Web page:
HFL use the narrow definition of economic cost because of data limitations.  Measuring willingness-to-pay to avoid small risks of death results in much higher estimates of the costs of an early death than the discounted present value of future earnings, typically in the order of  millions as compared to hundreds of thousands of dollars.

            According to Kleiman, HFL’s bad choice of cost measure makes the published results counter-intuitive in a number of places.  The study finds that car crashes caused by substance abuse produce more damage to automobiles than to humans.  Alcohol kills four times as many people as illicit drugs, but is estimated to cause only 50% more total damage.

            Kleiman suggests the following back-of-the-envelope calculation to see the order of magnitude change that would result from using a more appropriate measure of loss.  If the one tenth of the adult population of the United States that suffers from substance abuse would be willing to pay $10,000 for a year’s remission, then the total willingness-to-pay to avoid addiction itself would total $200 billion per year in the United States.  This is nearly as much as the HFL estimate of $246 billion for out-of-pocket expenses, direct costs and lost income from addiction.  Kleiman puts forward the figure of $10,000 from introspection and quizzing acquaintances.  He argues that it would seem a plausible number for the average American.  The HFL estimate of the financial impacts of substance abuse covers only a part – very likely, in the light of this back-of-the-envelope exercise, less than half – of the properly measured cost.  This could lead to an underestimate of the benefits of policy intervention and perhaps the choice of wrong policies.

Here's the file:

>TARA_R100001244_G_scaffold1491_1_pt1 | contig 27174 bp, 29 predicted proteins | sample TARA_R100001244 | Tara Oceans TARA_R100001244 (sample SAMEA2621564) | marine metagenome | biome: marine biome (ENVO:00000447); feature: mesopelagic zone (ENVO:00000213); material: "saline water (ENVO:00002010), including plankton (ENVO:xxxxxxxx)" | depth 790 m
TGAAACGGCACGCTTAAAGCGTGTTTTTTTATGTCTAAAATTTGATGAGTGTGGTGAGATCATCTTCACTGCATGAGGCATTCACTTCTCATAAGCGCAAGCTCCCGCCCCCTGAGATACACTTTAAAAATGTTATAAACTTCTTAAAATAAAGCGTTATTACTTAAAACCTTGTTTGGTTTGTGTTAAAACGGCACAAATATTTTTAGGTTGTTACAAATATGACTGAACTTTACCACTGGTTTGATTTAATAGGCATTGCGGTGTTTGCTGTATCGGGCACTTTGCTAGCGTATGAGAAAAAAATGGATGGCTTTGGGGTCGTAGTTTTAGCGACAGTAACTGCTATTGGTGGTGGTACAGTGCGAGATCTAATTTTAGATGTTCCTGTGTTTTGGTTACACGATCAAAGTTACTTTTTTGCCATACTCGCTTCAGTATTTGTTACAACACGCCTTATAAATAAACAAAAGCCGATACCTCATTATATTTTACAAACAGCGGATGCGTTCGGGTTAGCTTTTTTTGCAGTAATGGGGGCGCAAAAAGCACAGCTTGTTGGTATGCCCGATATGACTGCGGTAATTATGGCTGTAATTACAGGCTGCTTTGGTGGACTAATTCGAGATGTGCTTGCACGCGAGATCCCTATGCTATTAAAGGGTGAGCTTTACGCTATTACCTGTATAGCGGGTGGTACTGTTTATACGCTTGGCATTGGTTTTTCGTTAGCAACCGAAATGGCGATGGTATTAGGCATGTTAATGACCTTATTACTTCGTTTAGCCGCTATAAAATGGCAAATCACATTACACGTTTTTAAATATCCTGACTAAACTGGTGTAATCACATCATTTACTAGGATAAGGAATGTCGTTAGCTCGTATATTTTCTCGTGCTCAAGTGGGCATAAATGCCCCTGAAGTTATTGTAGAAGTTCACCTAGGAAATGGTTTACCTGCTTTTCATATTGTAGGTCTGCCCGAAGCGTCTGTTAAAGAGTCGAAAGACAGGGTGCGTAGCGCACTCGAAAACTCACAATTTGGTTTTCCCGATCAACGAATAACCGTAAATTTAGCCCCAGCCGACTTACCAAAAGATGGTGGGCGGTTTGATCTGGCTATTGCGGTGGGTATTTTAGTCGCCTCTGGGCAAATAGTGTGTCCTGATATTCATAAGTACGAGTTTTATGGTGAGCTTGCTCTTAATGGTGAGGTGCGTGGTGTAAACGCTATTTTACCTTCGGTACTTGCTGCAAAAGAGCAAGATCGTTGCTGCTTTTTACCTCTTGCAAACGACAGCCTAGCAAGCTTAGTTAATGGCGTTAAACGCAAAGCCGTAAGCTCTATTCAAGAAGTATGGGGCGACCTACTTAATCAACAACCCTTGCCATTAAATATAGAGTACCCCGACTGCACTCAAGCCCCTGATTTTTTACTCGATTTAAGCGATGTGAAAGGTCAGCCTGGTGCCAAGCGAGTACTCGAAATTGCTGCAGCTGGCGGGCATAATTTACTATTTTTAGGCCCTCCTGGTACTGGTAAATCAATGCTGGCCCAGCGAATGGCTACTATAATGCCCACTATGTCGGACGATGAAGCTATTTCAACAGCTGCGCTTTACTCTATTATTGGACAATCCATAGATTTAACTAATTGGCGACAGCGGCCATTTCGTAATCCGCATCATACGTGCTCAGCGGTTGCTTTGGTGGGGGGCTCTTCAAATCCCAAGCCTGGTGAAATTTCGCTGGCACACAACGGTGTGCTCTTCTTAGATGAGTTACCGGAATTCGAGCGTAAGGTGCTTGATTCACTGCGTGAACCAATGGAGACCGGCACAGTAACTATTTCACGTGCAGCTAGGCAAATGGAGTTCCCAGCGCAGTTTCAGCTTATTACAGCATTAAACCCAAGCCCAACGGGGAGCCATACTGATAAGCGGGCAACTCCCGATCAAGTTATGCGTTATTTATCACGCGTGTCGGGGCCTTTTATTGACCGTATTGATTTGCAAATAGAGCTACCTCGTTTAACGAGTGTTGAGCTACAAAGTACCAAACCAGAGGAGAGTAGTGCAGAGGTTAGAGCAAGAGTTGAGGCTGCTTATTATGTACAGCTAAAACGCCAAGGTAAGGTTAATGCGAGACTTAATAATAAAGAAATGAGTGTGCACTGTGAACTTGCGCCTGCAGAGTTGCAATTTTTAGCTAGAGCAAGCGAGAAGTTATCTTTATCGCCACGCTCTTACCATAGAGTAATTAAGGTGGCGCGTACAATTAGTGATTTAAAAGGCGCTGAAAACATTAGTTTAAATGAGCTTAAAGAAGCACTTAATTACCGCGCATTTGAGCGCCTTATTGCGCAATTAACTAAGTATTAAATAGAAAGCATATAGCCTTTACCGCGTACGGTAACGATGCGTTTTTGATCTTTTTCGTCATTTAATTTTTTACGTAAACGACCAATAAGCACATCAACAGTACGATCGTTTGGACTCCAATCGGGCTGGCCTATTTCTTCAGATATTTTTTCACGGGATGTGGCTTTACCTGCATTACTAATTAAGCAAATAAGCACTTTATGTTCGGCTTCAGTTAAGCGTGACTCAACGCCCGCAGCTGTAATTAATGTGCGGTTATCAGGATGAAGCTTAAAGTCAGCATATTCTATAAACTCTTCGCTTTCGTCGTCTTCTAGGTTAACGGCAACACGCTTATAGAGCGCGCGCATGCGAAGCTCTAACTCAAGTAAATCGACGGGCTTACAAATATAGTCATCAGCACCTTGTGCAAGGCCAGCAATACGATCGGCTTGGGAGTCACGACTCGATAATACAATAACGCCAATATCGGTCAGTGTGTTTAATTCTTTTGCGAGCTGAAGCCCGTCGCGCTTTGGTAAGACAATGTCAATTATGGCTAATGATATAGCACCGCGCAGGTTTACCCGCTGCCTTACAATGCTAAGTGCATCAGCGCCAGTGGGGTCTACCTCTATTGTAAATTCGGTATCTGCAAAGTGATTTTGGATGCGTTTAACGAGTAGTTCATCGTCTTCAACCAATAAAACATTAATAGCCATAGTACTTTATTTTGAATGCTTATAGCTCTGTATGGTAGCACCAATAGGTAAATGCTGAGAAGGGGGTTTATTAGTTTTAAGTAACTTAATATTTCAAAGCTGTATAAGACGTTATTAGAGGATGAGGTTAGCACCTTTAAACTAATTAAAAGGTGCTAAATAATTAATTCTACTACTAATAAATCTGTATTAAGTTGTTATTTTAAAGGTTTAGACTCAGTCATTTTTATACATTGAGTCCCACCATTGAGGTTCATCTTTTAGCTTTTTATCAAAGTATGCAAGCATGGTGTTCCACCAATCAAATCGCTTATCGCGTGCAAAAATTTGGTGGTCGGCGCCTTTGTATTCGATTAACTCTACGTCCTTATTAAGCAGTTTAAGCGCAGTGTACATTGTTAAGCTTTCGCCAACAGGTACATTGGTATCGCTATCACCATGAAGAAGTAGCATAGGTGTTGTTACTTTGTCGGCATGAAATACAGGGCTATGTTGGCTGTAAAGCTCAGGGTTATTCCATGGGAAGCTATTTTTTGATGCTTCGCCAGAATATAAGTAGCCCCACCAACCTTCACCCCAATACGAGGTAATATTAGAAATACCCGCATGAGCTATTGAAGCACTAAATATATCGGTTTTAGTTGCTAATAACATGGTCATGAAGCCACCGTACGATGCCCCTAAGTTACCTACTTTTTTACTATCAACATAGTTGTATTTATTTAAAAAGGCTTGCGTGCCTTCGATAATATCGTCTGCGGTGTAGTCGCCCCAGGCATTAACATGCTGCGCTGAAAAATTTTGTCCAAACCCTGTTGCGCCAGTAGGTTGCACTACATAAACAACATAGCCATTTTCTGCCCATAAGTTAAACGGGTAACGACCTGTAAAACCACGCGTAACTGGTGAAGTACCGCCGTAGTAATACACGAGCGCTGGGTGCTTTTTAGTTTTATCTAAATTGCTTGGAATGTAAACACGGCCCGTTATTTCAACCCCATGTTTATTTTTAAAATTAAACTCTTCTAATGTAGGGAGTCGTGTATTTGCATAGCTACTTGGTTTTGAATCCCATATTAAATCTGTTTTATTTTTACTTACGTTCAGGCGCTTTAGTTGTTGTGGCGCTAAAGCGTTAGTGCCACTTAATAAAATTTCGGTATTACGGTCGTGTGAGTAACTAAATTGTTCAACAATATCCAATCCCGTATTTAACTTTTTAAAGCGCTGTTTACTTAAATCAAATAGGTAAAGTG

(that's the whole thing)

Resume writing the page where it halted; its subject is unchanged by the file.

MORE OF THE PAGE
Rather than the total cost of substance abuse, the real policy interest is the marginal impact on costs of changing policy variables.  Policy questions do not ask “What is the total cost of cocaine abuse?” but, more likely, “What would happen to the total economic costs of cocaine abuse if another 100,000 dealers were imprisoned, or another 100,000 addicts treated?”  A different approach to model building is needed.  The results from HFL cannot be easily fixed up to give marginal impacts.

            Knowing the economic cost of illicit drugs, whether on a willingness-to-pay basis or not, does not illuminate important questions such as whether it is better to imprison an additional dealer or treat an extra addict, or whether either would be a good social investment.  This requires a detailed modelling of the demand and supply sides of the illicit drug markets.


      3.  Pierre Kopp - Economic Costs Calculations and Drug Policy Evaluation


            Kopp finds the methodology of calculating public spending on illicit drugs questionable and the breakdown of the social cost unpersuasive.  He finally questions whether social cost estimates help guide public policy.

            The cost figures for the public sector include total spending by drug agencies plus a fraction of the budgets of the multi-function agencies, such as police, which deal with a wider range of social problems than substance abuse.  Kopp argues there is an incentive for U.S. agencies to label too much as drug-related to take advantage of the relatively more plentiful federal anti-drug funding.